Bottom line, there is a break even point (GMIB vs. Cash Value) for the new VA company but no knows where it's until your contract gets "renegotiated."
Sep 17, 2008 8:18 am

 Bottom line, there is a break even point (GMIB vs. Cash Value) for the new VA company but no knows where it's until your contract gets "renegotiated."


This is correct.  As a realistic guess, I would say that the Cash Value has to be about 30% below the GMIB value for it not to be profitable. 
 
Keep in mind with the examples that we use, it's not about 1 single contract, but the book of business as a whole.
 

If a new VA company takes over a contract with a $100,000 DB and a cash value of $10, can they make enough on fees on this contract to justify the hedging?  They would have to hedge that if the client dies, they can come up with $99,000.  They cannot earn the fees to cover such a large payout.  Therefore, why would they back the death benefit guarantee?
 
Just for argument's sake...   If a contract has a DB of $100,000 and a cash value of $10, it would mean that one of two things.  1) We're in a serious depression in which case the guarantees of all of the companies will be worthless or 2)We're talking about a contract which has had withrawals and has something other than the standard death benefit guarantee.
 
Assuming that this is the latter, the insurance company may still be fine because the client is paying a fee for this guarantee that is based upon the $100,000 value and not the $10 contract value.   
 
Anyway, I think that we are probably in agreement.  These won't be profitable if the GMIB value gives a higher payout than the SPIA rates in effect at that time.
Sep 17, 2008 10:01 am
noggin:
Spaceman Spiff:

Question - Did Lehman Bank go under yesterday with LEH? 


Answer - No.  The bank is alive and kicking. 
 
Question - If AIG Financial Companies goes under does that mean that VALIC, SunAmerica, American General, International Lease Finance, and United Guaranty go under too?  No.  Just like with LEH vs Lehman Bank. 
 
They might get sold to some other company in order to raise capital for AIG, but the troubles AIG is having has very little to do with those other companies.  So, the insurance guarantees on things like DB and income riders will be fine. 
Look at where the paper for American General and  International Lease is trading..... It looks ugly.
BTW, the AIG Sunamerica VA's are the most sold in the Jones system or so I was told.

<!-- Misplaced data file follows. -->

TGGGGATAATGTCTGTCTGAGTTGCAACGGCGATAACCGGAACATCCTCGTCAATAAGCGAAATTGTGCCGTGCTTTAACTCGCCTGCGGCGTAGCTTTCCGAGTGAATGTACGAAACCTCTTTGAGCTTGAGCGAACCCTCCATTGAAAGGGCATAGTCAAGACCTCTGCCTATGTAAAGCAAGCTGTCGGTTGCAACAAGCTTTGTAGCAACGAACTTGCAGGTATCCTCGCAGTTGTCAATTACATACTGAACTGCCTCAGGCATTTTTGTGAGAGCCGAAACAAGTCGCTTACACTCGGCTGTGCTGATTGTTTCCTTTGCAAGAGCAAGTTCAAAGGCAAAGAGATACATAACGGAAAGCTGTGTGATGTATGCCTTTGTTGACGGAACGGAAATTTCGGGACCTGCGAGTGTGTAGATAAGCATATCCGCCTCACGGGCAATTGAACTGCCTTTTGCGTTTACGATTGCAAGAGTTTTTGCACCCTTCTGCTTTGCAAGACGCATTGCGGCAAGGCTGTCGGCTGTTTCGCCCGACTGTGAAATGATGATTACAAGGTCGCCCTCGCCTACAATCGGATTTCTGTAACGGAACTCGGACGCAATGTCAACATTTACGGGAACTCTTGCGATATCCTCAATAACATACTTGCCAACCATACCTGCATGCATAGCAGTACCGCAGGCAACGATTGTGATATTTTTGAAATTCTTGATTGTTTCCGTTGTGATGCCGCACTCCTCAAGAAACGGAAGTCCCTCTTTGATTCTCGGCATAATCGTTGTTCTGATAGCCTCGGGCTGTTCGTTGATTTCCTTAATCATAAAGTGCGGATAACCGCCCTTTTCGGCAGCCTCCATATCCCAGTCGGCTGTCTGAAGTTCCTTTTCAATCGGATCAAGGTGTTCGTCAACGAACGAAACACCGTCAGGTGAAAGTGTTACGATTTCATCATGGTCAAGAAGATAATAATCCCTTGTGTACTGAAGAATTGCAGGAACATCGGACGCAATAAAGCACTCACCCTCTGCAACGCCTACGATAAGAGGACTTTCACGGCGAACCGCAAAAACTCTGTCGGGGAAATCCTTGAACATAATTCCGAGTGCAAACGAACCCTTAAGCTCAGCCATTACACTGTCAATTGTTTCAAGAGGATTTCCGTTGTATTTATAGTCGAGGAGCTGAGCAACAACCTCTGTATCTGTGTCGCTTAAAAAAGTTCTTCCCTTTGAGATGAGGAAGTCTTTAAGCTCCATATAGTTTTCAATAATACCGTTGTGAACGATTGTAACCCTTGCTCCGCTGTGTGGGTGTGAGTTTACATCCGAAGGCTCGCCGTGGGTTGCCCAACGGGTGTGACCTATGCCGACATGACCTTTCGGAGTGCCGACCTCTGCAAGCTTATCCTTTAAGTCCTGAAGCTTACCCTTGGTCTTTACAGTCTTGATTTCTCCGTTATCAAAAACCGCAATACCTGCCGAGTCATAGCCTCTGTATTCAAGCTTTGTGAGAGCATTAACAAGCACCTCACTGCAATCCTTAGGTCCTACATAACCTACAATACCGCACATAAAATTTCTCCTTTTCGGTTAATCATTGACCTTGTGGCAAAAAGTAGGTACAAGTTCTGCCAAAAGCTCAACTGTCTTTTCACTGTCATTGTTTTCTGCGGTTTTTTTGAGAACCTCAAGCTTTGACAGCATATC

I'm not sure about Jones in general, but the Polaris VA is by far the most sold VA in my office.  It's a great VA, so it wouldn't surprise me if it is the most sold at Jones.  It's either them or Hartford. 
 
We've got a conference call this morning on AIG, so we'll have to see what the GPs say.   
Sep 17, 2008 11:15 am

Spiff, what makes it so great? 


More specifically, what would have to happen for this particular annuity to perform better than another VA?  I'm going to try to get my hands on a prospectus to take a look at this product.
Sep 17, 2008 2:19 pm

Ok, I quickly looked at the prospectus (It's a 500 page prospectus!).  If I'm not mistaken, the M&E is 1.65%.  The market lock feature is .95%.  The optional death benefit is .25%, but I'll ignore it since I don't know what it is.

 
So anyway, we are looking at 2.6% before any fund expenses.  These range from .72 -1.65%.   Let's assume an average of 1%....3.6% "all in". 
 
Spiff, please let me know if I'm wrong about any of this. 
 
Expenses of 3.6% crushes the upside potential.  Spiff, would you also agree that taking 5% out of an investment that has 3.6% in expenses will lead to a great possiblity of a decreasing the contract value?  If a decreasing contract value means a higher expense ratio (it does), doesn't it make it even more likely that the contract value will drop once it is down?   This means that ultimately, one will only get what's guaranteed in the contract...which is why, the agent better understand what is guaranteed in the contract...yet as agents, we sell this stuff and have no idea what is guaranteed!   Annuitization rates matter.   We can't call a product "great" without understanding how it stacks up to alternatives in both good scenarios and bad ones.
 
Spiff, I admit that I may be missing something with this one, so please take my post in a questioning tone and not how it may come across.